Thursday, June 25, 2015

Predatory Colleges Find Friends in Congress (
Assigning value to a college program based on its value in the economy is problematic for me in three ways: 1) it narrows the value of college down to economic value when in reality that value is much more complex and influenced by several other factors, 2) it takes a lot of the consumer-ish responsibility students need to have to make choices about where to go to college and what program to enroll in, and 3) colleges have very little control over how the economy values a set of skills. 

Wednesday, June 24, 2015

Articles for June 24, 2015

Adults, Computers and Problem Solving (OECD)
This report is especially interesting because it looked at how well adults accomplished "problem-solving tasks that require the use of computer applications, such as e-mail, spreadsheets, word-processing applications and websites..." Specifically, the report found that "...literacy proficiency and age have the strongest independent relationships to proficiency in problem solving in technology-rich environments..." (p. 54).  Of course, these skills apply to several career clusters, but the technical fields are especially susceptible to advances in technology and use a lot of specialized computer programs. Students who have trouble creating an e-mail or using Microsoft Word are not going to have an easy time working with image editing software, repair databases, or even just managing all the files that result from several drafts and separate pages typical of a technical field. This is not to mention those fields that need to create and/or repair technologies, like in a car, machine, or network, or the fact that many technical fields now conduct hiring processes electronically.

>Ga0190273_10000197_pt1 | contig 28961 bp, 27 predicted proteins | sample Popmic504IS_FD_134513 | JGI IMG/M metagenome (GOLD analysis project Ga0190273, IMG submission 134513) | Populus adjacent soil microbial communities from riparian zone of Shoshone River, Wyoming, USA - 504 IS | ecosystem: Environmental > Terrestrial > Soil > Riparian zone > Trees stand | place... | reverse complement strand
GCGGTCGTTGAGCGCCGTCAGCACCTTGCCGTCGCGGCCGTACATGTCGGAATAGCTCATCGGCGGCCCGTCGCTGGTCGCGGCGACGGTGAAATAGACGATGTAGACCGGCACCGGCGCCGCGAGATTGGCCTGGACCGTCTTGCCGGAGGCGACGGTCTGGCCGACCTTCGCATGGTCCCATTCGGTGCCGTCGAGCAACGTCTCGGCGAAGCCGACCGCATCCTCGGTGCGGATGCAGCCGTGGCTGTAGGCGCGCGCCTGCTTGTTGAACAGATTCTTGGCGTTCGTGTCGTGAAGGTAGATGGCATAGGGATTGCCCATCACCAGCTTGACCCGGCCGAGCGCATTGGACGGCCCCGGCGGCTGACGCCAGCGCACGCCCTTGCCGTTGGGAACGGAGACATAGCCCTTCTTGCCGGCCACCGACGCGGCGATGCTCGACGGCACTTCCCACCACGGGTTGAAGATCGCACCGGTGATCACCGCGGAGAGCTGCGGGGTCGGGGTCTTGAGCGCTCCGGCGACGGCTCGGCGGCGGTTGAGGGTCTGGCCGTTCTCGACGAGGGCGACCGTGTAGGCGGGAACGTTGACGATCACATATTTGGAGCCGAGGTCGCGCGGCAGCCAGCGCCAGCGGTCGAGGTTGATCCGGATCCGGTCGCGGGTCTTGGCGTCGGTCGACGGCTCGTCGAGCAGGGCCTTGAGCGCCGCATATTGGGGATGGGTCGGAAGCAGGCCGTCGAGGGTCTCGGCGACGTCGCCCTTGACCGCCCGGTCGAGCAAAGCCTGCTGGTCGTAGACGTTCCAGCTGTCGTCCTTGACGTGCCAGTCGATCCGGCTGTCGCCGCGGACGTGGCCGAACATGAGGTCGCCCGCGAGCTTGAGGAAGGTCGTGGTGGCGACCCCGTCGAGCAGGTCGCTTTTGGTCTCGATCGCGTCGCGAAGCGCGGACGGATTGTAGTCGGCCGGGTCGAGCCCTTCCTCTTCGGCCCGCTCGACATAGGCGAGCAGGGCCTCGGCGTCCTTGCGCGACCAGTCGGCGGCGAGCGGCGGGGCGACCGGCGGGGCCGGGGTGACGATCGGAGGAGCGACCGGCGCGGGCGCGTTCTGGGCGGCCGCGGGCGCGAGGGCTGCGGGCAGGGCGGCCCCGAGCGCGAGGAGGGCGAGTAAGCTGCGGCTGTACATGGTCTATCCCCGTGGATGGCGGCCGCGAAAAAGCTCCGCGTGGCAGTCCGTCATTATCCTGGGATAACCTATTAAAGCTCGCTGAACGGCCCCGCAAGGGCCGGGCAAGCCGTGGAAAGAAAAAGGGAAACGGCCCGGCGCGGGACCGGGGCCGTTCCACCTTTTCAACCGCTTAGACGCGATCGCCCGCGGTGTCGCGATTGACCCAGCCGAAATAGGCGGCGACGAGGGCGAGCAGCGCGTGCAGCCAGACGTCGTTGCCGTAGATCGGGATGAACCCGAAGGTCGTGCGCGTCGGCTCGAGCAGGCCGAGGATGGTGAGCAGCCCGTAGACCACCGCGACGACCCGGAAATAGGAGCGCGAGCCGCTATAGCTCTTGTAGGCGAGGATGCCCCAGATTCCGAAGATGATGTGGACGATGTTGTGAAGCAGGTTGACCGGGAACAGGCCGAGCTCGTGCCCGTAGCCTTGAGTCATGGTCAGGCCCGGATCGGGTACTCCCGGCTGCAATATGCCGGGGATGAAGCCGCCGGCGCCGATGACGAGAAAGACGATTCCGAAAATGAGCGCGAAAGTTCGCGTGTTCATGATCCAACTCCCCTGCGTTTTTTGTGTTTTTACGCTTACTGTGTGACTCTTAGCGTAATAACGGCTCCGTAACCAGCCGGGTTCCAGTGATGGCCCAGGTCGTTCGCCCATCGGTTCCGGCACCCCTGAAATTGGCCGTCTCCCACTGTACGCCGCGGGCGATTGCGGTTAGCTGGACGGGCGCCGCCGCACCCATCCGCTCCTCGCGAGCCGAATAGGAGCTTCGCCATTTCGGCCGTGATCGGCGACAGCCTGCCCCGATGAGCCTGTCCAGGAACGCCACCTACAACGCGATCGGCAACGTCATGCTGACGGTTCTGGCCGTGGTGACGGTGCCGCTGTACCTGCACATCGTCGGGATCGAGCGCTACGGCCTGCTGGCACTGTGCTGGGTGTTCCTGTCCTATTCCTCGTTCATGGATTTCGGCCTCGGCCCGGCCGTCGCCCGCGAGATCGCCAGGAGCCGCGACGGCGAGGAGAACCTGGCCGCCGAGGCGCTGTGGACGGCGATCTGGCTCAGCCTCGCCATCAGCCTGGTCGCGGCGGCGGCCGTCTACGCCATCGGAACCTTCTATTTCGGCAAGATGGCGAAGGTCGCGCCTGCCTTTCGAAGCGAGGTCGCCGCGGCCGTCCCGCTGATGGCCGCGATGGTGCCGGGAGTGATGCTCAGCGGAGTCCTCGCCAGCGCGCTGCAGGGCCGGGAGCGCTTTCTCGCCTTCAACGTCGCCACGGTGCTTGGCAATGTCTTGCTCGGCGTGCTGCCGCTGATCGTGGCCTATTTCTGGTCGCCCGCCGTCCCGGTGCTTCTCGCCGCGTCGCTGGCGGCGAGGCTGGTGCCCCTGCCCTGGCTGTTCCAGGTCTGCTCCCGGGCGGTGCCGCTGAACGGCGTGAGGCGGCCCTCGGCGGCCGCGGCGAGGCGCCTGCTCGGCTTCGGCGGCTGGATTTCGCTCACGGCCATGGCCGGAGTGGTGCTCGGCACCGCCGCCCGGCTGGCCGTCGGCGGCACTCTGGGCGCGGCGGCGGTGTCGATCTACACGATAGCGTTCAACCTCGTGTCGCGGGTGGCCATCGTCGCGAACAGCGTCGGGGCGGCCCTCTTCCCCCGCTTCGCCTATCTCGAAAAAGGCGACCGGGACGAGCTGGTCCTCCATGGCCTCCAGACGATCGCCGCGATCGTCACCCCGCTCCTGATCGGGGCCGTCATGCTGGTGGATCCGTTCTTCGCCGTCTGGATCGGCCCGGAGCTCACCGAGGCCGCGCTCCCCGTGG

Monday, June 22, 2015

Articles for June 22, 2015

Higher ed as a commodity? Colleges have only themselves to blame (
This is a response to Hunter Rawling's post College is not a commodity, stop treating it like one (June 9), and it's pretty reflective of the other side of the balancing act colleges are facing. The hard reality is that colleges need tuition to operate, and not all would-be tuition-payers would be convinced by the message author Jeffrey Selingo feels higher education needs to promote. 

Selingo offers three reasons why the commoditization of higher education is its own fault: 

  1. For decades, higher education has promoted the personal economic value of higher education.